Books > Old Books >The Elson Readers Book Six (1910)


Page 118

THE BOSTON TEA PARTY
NATHANIEL HAWTHORNE

our chair disappeared from the British Coffee-house. The manner of its departure cannot be satisfactorily ascertained. Perhaps the keeper of the Coffee-house turned it out-of-doors on account of its old-fashioned aspect. Perhaps he sold it as a curiosity. Perhaps it was taken without leave by some person who regarded it as public property because it had once figured under Liberty Tree. Or perhaps the old chair, being of a peaceable disposition, had made use of its four oaken legs and run away from the seat of war.
"It would have made a terrible clattering over the pavement," said Charley, laughing.
" Meanwhile," continued Grandfather, "during the mysterious non-appearance of our chair, an army of twenty thousand men had started up and come to the siege of Boston. General Gage and his troops were cooped up within the narrow precincts of the peninsula. On the seventeenth of June, 1775, the famous battle of Bunker Hill was fought. Here General Warren fell. The British got the victory, indeed, but with the loss of more than a thousand officers and men."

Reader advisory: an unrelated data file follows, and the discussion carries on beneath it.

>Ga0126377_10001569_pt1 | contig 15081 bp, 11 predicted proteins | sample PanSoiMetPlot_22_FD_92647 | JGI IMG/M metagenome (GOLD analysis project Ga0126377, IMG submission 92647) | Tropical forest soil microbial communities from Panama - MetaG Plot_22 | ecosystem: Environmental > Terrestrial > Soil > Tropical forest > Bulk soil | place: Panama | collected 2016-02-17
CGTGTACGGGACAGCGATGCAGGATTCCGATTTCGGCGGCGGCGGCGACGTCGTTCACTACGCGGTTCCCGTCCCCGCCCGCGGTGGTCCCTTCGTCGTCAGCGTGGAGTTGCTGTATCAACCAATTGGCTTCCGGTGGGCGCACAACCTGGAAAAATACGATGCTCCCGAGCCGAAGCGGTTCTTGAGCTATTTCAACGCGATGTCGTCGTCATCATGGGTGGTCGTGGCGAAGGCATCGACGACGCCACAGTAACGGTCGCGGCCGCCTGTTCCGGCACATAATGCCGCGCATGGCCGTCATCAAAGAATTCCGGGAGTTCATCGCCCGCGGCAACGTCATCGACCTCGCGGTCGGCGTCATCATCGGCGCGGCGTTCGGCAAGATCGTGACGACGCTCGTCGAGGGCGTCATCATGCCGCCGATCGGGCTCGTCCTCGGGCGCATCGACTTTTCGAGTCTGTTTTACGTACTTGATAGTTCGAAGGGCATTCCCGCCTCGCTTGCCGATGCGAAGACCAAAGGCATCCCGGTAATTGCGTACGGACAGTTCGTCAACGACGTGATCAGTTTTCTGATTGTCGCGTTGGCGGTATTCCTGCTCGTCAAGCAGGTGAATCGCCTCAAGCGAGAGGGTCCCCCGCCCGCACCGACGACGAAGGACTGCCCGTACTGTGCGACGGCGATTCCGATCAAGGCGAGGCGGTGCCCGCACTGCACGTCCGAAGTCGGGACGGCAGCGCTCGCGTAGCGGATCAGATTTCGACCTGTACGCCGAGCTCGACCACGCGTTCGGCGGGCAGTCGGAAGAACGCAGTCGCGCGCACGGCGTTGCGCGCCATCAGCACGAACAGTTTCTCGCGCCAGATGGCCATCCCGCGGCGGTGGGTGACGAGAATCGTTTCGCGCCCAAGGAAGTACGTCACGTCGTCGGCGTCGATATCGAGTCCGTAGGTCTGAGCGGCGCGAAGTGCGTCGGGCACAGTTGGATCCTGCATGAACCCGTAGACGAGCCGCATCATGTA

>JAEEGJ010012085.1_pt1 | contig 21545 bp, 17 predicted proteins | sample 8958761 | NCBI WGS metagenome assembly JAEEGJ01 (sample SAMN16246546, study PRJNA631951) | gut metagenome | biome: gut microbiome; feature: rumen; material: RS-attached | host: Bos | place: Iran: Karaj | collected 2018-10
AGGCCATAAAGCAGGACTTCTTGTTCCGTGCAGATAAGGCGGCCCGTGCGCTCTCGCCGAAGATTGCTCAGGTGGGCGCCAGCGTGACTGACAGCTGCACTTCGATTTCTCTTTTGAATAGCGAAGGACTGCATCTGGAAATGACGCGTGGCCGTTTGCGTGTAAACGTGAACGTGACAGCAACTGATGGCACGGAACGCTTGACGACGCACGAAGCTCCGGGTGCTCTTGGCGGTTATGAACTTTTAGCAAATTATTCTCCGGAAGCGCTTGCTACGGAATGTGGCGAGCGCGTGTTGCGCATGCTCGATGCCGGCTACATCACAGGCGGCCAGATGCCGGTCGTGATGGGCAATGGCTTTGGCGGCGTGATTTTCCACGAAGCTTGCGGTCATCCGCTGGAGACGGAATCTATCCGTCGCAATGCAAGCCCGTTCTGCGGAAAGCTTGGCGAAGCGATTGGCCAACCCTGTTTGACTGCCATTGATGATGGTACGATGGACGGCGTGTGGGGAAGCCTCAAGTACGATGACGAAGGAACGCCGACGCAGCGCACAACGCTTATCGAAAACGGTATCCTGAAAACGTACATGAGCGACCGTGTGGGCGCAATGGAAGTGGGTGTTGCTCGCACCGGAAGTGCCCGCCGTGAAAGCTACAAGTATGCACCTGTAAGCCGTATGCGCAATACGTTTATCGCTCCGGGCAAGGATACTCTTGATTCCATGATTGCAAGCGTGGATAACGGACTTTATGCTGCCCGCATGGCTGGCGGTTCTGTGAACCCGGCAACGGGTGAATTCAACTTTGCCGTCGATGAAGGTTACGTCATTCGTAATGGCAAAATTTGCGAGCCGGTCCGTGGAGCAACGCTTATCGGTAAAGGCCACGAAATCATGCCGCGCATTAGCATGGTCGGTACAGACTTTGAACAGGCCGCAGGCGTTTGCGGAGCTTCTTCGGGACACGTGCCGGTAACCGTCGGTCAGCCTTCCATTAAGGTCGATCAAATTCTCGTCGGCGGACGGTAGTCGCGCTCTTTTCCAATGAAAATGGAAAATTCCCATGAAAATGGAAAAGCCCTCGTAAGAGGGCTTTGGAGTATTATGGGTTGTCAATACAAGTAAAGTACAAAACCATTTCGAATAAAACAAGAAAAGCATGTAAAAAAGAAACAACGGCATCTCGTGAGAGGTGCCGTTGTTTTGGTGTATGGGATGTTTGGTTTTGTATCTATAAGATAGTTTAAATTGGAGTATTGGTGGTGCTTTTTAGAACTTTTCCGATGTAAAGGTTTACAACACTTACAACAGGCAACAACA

" Oh, Grandfather," cried Charley, "you must tell us about that famous battle."
" No, Charley," said Grandfather; "I am not like other historians. Battles shall not hold a prominent place in the history of our quiet and comfortable old chair. But tomorrow evening Laurence, Clara, and yourself, and dear little Alice, too, shall visit the dioramaa of Bunker Hill. There you shall see the whole business, the burning of Charlestown and all, with your own eyes, and hear the cannon and musketry with your own ears."

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